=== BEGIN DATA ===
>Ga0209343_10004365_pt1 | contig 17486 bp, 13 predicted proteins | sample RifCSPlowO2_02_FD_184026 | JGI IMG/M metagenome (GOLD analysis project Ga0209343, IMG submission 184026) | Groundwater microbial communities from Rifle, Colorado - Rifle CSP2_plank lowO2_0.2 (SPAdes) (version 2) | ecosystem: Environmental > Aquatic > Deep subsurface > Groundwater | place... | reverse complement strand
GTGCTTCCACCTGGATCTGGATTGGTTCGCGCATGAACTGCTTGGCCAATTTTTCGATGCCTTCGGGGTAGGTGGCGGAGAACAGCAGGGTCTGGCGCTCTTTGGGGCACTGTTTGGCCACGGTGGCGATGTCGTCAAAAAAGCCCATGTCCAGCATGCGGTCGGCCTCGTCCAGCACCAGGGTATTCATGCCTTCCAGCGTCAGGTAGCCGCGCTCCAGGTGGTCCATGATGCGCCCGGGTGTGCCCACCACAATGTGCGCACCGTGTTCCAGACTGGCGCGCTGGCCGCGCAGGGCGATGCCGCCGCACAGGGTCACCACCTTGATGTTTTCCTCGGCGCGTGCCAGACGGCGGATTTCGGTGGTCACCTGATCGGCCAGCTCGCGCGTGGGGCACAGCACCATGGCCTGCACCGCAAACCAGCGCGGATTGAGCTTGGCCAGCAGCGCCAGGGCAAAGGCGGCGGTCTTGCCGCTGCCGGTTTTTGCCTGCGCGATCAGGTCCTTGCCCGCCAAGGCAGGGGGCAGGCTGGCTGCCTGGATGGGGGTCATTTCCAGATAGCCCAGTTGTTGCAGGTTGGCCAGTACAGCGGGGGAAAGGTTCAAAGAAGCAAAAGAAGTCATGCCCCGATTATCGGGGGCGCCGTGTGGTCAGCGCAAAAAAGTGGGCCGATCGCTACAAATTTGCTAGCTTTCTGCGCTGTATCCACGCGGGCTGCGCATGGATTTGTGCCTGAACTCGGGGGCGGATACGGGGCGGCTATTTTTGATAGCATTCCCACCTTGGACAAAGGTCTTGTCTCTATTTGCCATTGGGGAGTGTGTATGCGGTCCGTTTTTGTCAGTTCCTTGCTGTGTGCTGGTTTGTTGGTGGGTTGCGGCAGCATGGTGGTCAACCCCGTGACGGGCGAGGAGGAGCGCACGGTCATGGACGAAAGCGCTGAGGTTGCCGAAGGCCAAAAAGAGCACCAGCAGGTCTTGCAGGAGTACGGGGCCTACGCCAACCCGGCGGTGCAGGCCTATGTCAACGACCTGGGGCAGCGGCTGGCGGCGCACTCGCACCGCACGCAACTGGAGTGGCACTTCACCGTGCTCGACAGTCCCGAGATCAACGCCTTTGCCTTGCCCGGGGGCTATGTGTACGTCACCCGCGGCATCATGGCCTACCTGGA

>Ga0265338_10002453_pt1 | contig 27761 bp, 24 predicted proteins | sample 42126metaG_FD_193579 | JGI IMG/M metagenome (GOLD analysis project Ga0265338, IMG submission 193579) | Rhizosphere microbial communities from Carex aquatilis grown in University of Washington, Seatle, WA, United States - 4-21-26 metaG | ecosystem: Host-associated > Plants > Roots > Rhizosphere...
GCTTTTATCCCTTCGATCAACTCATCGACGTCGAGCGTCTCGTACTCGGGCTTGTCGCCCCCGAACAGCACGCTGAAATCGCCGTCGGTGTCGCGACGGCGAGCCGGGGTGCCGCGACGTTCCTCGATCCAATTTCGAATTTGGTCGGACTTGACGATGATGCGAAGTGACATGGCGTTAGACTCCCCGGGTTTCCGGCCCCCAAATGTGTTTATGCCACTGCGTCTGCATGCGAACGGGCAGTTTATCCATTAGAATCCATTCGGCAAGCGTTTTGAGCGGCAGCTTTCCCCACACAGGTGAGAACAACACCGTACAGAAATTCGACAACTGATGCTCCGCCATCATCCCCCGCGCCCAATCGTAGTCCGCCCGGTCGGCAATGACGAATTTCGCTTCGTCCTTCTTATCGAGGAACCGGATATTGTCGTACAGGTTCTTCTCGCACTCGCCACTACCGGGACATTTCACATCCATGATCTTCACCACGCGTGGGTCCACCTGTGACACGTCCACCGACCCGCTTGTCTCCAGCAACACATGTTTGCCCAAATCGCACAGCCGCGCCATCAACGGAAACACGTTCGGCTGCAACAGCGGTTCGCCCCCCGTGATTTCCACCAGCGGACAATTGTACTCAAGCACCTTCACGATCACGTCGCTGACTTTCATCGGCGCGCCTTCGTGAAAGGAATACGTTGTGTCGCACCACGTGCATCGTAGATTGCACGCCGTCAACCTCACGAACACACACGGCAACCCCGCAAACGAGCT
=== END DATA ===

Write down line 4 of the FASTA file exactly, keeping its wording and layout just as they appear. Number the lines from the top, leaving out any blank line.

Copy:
GCTTTTATCCCTTCGATCAACTCATCGACGTCGAGCGTCTCGTACTCGGGCTTGTCGCCCCCGAACAGCACGCTGAAATCGCCGTCGGTGTCGCGACGGCGAGCCGGGGTGCCGCGACGTTCCTCGATCCAATTTCGAATTTGGTCGGACTTGACGATGATGCGAAGTGACATGGCGTTAGACTCCCCGGGTTTCCGGCCCCCAAATGTGTTTATGCCACTGCGTCTGCATGCGAACGGGCAGTTTATCCATTAGAATCCATTCGGCAAGCGTTTTGAGCGGCAGCTTTCCCCACACAGGTGAGAACAACACCGTACAGAAATTCGACAACTGATGCTCCGCCATCATCCCCCGCGCCCAATCGTAGTCCGCCCGGTCGGCAATGACGAATTTCGCTTCGTCCTTCTTATCGAGGAACCGGATATTGTCGTACAGGTTCTTCTCGCACTCGCCACTACCGGGACATTTCACATCCATGATCTTCACCACGCGTGGGTCCACCTGTGACACGTCCACCGACCCGCTTGTCTCCAGCAACACATGTTTGCCCAAATCGCACAGCCGCGCCATCAACGGAAACACGTTCGGCTGCAACAGCGGTTCGCCCCCCGTGATTTCCACCAGCGGACAATTGTACTCAAGCACCTTCACGATCACGTCGCTGACTTTCATCGGCGCGCCTTCGTGAAAGGAATACGTTGTGTCGCACCACGTGCATCGTAGATTGCACGCCGTCAACCTCACGAACACACACGGCAACCCCGCAAACGAGCT